Why Aren’t Many Going For the Billion-Dollar Ideas in Singapore

Why Aren’t Many Going For the Billion-Dollar Ideas in Singapore

July 25, 2013

by John Fearon

John Fearon is a lifelong serial entrepreneur. His 35 years have taken him from selling sweets as a child, to global digital marketing, to founding Dropmysite.com, one of the fastest growing cloud companies today.

Singapore is starting to look like the Silicon Valley of Asia – startups popping up everywhere, chock full of wealth being invested, and now they’re even drawing talent from MNCs around the world. However, one big difference is that on Sand Hill Road, everyone is looking to be a billion-dollar business but it seems only a few in the Lion City are. You need a ton of capital and sufficient length of time to go after the billion-dollar idea. Next, you need a world-changing idea, like indexing the entire internet in a search engine i.e. Google. Sometimes there just isn’t adequate cash or time or ideas on Singapore’s shores to propel a business into orbit.Money and time not enough

True billion-dollar companies take time to mature and plenty of cash injections to keep it fresh. AtFacebook’s five-year mark, it was actually making $56 million in losses. What kind of Singapore startup or business can survive with that kind of P&L all the way to year five?

Of course at that point in time, with Facebook sitting on a mountain of venture capital (approximately $500 million and growing), they weren’t really worried. In Singapore, it is highly doubtful that there would be this kind of money to sustain a startup for that long. While there are plenty of venture capitalists, hedge funds, angel investors and government grants around, they stop short at the seed round.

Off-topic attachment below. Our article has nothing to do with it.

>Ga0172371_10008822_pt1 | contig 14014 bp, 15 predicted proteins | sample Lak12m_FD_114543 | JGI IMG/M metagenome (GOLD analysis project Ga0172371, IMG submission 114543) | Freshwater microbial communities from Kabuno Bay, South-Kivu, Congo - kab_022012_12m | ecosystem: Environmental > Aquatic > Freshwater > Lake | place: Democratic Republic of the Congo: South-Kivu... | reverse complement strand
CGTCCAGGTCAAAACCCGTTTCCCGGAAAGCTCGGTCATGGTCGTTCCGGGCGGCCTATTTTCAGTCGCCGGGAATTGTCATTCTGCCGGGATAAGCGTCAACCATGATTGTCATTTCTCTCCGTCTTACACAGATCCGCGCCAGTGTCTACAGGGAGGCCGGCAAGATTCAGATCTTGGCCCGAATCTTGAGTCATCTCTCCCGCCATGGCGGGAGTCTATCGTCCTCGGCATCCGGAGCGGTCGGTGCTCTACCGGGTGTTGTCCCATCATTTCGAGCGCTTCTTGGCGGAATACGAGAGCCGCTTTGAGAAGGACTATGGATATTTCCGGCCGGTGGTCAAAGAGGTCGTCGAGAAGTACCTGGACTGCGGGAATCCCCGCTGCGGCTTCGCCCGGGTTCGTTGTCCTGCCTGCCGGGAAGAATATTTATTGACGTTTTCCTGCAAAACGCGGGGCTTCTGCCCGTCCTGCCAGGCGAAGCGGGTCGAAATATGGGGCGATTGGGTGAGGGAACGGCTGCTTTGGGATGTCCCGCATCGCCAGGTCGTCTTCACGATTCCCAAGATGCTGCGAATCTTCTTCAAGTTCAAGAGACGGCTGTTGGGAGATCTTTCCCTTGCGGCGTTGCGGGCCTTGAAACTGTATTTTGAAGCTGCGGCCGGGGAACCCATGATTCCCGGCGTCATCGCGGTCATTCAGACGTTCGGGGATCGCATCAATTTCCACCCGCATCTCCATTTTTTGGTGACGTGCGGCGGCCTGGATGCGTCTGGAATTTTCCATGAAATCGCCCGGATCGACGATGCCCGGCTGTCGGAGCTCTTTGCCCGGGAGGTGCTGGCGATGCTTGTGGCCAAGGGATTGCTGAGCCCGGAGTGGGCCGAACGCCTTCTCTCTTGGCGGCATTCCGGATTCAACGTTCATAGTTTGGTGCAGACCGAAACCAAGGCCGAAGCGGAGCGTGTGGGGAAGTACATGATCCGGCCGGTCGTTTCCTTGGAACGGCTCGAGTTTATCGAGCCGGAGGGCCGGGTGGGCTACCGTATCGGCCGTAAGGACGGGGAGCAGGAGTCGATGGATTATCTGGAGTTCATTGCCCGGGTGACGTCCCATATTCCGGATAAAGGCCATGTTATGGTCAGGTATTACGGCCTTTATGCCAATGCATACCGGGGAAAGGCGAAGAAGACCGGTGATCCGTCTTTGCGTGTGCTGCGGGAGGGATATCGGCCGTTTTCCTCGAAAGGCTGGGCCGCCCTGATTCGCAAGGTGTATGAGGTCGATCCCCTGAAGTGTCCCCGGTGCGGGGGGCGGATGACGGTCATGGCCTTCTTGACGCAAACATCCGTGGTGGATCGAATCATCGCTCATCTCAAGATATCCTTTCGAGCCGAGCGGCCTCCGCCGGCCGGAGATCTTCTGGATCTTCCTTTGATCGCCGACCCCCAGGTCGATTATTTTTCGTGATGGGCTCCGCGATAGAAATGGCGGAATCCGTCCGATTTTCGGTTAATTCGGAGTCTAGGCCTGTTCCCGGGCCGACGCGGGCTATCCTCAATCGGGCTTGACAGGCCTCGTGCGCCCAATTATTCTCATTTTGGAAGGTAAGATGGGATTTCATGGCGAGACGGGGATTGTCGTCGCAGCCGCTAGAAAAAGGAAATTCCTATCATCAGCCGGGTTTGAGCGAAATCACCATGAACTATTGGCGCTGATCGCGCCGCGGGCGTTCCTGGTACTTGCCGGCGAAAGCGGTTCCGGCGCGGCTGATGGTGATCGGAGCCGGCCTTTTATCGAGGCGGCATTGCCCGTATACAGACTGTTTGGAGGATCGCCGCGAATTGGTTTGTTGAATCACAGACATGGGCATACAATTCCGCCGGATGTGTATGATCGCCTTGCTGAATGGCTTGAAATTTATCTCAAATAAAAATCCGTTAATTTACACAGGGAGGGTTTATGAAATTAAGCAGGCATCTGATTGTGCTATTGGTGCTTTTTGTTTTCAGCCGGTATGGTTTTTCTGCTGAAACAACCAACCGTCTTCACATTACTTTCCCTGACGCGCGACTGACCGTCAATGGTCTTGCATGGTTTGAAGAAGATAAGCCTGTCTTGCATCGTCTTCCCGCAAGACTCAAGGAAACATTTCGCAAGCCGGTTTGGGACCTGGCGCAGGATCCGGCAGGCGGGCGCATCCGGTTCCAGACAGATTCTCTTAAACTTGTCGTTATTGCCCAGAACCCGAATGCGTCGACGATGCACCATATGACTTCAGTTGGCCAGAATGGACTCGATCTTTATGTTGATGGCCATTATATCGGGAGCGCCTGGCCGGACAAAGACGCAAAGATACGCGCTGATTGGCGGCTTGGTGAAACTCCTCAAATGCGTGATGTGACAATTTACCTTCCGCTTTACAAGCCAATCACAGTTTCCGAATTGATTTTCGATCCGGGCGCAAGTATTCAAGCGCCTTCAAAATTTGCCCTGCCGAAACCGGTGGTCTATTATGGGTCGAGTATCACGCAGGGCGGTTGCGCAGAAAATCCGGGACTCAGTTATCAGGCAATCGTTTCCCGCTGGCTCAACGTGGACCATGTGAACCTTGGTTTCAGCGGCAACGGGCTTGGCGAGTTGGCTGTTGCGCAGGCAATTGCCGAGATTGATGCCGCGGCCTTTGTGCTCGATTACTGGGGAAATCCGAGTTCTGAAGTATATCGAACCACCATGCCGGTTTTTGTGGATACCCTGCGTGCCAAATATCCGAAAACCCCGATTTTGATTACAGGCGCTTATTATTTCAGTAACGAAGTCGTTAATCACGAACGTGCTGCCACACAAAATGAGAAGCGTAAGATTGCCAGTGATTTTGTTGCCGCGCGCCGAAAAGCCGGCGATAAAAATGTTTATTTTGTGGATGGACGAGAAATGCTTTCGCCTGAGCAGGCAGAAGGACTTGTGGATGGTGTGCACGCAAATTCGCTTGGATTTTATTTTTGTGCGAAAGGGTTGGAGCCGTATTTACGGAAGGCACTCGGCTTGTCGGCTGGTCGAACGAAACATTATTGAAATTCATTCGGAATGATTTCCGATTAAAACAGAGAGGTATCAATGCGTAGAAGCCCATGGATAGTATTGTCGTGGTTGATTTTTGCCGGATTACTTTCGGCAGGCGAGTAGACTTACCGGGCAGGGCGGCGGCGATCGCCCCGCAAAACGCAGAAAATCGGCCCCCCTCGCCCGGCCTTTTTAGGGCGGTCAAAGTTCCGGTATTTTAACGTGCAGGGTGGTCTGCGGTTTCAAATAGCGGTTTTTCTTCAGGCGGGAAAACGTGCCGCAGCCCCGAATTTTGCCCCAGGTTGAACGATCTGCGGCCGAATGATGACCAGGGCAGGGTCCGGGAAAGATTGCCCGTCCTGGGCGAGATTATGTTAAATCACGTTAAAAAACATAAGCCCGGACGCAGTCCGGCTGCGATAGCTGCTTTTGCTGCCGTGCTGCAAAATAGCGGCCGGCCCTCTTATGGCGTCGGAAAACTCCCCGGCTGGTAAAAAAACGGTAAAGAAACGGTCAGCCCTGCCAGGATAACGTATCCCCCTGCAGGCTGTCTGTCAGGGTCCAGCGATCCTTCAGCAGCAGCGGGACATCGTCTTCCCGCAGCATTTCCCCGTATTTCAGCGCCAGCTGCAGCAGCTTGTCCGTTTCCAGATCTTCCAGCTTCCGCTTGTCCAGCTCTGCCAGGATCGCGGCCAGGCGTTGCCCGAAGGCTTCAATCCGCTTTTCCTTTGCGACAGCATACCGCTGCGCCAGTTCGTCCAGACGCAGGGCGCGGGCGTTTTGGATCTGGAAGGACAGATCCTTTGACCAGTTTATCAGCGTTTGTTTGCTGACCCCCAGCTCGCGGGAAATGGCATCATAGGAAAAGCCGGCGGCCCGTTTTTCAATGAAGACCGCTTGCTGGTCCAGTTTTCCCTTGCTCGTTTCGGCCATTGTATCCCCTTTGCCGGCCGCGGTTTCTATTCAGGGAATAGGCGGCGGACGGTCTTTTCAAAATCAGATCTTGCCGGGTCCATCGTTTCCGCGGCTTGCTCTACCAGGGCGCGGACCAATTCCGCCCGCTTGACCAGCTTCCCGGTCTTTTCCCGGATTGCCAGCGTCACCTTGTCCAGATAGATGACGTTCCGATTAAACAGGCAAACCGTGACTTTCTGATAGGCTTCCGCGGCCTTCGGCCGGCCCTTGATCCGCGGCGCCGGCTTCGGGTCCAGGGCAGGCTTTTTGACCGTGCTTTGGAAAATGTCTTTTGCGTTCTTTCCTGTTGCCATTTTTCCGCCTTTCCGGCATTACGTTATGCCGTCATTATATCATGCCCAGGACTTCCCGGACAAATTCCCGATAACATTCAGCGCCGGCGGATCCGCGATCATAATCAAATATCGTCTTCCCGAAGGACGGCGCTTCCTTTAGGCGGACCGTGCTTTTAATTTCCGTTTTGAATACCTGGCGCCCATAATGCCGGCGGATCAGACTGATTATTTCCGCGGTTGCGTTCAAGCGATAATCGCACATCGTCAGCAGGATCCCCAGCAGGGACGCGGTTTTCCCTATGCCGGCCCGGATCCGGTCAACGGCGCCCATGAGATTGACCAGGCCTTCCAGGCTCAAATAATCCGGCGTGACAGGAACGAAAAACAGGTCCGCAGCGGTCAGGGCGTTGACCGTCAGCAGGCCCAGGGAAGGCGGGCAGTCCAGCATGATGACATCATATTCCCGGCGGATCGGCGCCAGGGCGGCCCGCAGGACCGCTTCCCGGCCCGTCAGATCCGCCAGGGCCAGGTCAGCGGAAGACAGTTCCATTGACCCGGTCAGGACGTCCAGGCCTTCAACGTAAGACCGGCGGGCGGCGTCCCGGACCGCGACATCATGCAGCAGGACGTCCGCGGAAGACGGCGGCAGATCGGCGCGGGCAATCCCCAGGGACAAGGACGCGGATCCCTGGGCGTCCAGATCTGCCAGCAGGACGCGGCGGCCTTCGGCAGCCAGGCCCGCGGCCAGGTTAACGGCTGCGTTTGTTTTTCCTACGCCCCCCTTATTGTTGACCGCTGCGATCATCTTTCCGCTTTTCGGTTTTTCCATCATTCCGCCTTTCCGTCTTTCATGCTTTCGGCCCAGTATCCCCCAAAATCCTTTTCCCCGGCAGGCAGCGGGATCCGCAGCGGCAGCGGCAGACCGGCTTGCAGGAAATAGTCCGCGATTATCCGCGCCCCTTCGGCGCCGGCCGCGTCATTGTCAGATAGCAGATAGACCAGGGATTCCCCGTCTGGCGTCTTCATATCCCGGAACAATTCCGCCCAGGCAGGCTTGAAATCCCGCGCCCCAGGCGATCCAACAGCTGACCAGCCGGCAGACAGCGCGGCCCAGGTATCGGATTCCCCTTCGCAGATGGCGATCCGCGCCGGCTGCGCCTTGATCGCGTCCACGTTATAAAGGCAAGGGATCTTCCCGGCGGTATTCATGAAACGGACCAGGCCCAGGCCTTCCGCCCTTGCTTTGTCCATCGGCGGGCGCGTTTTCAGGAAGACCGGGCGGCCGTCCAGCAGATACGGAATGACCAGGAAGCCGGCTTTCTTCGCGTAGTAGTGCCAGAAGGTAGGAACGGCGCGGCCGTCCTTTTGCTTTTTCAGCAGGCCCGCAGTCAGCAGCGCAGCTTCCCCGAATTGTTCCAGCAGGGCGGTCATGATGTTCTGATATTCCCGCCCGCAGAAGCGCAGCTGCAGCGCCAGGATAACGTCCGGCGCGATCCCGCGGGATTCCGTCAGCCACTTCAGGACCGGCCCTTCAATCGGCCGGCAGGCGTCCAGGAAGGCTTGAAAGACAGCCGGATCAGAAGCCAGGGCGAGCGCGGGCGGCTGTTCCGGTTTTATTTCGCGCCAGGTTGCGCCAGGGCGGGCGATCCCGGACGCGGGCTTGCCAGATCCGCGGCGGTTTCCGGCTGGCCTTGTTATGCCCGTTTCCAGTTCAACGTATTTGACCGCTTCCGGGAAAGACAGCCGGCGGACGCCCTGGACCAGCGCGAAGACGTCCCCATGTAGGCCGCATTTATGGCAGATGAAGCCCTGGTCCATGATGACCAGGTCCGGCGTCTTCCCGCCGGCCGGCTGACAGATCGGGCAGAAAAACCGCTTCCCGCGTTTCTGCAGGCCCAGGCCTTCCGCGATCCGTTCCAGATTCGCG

The series A crunch is a worldwide phenomenon and its effects are definitely felt here. After raising up to the usual $1 million of seed money, local startups are left to fend for themselves. Their business model will have to yield revenues soon, and more importantly profits, or they’ll starve to death.

While it is true in business that only the fittest should survive, some things just cannot be rushed. Being too focused on making cash straight off the bat or only having business models that deliver quick success will limit a company’s vision and potential.

Ideas not big enough?

As the ecosystem is unfavorable for business models that need to mature before delivering rewards, many startups tend to go for e-commerce. E-commerce is a cash business; it’s easier to see how it will make money and where its exits are. Investors (institutional or individual) reinforce this mindset by favoring them. While there is nothing wrong with an e-commerce business, how many of them locally do you bet on to last long enough and be big enough to get to a billion dollar valuation?

That being said, Singapore-based PropertyGuru and Reebonz have done very well in recent times – both raising multi-million dollar rounds. They could become the first local startups to be valued at a billion dollars. These two businesses got to where they are by taking it slow and steady. Both focused on local markets and expanding beyond once they have built solid businesses.

Contrast the process taken by the Valley where people just move bigger and faster. Almost only going after the big, hairy goals, they aim to change the world. Even fledgling startups begin their valuations at $10 million, regardless of what stage they are at. For them, their ideas aim for 10-digit valuations or nothing at all.

What to do?